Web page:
By Patrick Reilly
A transgender woman behind bars at a New Jersey women’s prison impregnated two fellow inmates, prompting officials to move her to a different facility, a report revealed Saturday.
Demi Minor, 27, was moved last month from the Edna Mahan Correctional Facility for Women to the Garden State Youth Correctional Facility — a prison for young adults in Burlington County, a New Jersey Department of Corrections spokesman told NJ.com.
Minor, who is serving a 30-year sentence for manslaughter, is in a vulnerable unit in the new facility where she is the only woman, the spokesman said.
Minor wrote in a blog post on the website Justice 4 Demi on July 15 that she was placed on suicide watch at the new facility “due to the fact that I had hung myself in the van.” She claimed guards denied her request to be strip-searched by a female DOC officer.
“[NJDOC] have violated my right to be safe and free from sexual harassment, by putting me in one of the most violent youth Correctional facilities,” Minor wrote. “While living here at GYSC, I have found my self (sic) under attack by young inmates who are immature and just plain ignorant towards a person like me.”
She said she was briefly transferred to New Jersey State Prison, where she “was called he and him well over 30 times,” adding, “this has not happened to me in years being referred to primarily as a man.”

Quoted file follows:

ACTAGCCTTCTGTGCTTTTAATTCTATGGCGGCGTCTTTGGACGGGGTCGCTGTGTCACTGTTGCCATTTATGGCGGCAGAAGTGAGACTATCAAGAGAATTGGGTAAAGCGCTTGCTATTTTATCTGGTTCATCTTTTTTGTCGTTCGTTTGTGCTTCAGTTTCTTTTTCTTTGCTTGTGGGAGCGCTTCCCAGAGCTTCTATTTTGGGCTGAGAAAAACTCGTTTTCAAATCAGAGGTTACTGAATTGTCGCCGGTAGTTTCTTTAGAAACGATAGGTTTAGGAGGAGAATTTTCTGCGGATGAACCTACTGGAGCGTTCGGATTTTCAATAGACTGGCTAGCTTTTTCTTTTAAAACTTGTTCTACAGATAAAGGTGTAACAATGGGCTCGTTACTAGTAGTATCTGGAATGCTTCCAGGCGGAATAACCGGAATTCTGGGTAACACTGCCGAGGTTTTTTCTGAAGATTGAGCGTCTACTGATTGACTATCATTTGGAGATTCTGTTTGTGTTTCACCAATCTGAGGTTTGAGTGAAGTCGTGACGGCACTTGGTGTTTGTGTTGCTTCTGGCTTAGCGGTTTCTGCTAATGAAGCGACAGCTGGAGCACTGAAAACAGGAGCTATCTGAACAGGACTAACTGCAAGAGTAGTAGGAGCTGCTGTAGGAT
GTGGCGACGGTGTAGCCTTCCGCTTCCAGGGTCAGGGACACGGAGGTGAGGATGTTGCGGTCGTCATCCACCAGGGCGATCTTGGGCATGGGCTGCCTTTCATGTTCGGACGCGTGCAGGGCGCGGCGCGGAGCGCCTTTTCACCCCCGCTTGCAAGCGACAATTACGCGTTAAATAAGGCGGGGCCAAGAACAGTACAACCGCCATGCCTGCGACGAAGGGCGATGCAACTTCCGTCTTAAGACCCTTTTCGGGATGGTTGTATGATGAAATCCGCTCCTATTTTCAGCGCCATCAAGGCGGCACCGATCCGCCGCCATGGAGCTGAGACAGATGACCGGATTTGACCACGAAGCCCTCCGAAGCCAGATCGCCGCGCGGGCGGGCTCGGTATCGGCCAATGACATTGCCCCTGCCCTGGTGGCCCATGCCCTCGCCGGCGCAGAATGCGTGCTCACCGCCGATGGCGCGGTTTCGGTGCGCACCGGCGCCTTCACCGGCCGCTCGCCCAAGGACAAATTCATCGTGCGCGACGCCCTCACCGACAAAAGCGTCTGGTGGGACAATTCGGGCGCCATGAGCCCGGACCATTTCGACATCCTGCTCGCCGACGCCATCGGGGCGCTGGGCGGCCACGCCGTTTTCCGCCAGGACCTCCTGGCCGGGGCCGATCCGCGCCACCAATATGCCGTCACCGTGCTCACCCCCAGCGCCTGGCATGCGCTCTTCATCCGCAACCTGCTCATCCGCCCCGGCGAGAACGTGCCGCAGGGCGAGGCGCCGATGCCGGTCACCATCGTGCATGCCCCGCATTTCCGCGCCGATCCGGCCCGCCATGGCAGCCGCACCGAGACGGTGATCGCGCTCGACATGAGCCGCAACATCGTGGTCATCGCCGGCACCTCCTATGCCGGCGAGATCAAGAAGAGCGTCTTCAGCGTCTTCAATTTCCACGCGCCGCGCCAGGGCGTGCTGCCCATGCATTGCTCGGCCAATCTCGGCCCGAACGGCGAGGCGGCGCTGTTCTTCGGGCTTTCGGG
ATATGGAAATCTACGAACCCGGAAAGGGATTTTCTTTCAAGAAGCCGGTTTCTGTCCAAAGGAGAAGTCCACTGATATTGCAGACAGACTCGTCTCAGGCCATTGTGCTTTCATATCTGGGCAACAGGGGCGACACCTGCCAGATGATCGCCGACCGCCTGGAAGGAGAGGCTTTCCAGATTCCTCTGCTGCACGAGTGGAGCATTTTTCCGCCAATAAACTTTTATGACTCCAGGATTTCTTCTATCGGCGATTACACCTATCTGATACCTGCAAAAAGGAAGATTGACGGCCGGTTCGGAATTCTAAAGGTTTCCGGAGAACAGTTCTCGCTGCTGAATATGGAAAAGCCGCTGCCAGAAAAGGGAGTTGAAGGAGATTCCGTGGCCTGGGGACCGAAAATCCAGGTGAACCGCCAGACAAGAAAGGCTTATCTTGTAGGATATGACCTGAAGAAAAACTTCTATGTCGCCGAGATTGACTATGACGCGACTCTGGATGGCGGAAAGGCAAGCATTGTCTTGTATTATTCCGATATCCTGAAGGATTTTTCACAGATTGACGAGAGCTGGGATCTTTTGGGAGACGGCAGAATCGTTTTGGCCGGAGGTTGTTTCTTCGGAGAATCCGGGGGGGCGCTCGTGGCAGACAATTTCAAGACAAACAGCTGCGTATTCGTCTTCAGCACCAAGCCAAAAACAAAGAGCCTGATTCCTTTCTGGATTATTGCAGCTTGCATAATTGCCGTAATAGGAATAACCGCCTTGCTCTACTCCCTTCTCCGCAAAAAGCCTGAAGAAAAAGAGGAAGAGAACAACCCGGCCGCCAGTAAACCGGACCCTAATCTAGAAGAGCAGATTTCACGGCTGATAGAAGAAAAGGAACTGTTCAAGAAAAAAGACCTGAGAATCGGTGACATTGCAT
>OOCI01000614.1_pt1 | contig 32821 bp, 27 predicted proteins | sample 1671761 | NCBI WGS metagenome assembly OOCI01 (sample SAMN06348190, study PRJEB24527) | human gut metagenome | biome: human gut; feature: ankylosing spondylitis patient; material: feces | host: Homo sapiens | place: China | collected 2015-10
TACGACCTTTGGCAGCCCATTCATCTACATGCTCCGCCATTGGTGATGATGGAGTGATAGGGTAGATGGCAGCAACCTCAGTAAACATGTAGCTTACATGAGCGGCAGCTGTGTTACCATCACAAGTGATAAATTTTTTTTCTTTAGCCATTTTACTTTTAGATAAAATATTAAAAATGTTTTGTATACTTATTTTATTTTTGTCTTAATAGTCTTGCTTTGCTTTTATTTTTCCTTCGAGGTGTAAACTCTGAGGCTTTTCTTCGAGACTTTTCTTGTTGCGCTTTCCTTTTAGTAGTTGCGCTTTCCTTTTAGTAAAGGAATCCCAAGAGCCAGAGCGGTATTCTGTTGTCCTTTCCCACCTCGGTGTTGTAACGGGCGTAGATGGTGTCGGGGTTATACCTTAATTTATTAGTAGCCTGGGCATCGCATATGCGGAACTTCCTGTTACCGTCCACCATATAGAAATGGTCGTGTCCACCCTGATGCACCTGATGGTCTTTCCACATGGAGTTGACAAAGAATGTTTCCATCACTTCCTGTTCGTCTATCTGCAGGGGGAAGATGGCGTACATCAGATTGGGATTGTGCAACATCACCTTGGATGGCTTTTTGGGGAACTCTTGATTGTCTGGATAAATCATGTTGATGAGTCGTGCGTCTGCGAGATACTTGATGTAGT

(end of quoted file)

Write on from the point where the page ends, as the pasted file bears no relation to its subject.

An earlier post stated that Minor was forcibly removed from the female prison and beaten during the transfer. The DOC declined to comment on the accusations but told NJ.com it was investigating.
“NJDOC cannot comment on any active investigations,” the agency said. “The Department has zero tolerance for abuse, and the safety and security of the incarcerated population and staff are of critical importance.”
Minor’s move comes months after it was revealed that she had impregnated two inmates while locked up at the female prison after engaging in “consensual sexual relationships with another incarcerated person.”
In 2021, New Jersey enacted a policy to allow prisoners to be housed in accordance with their preferred gender identity. The policy, which must be in place for at least a year, was part of a settlement from a civil rights suit brought by a woman forced to live in men’s prisons for 18 months.
The DOC told NJ.com it still operates under the policy but “the department is currently reviewing the policy for housing transgender incarcerated persons with the intention of implementing minor modifications.”
Housing decisions, the spokesman said, “are made within the parameters of the settlement agreement which requires consideration of gender identity and the health and safety of the individual.”
Minor will be eligible for parole in 2037, according to the outlet.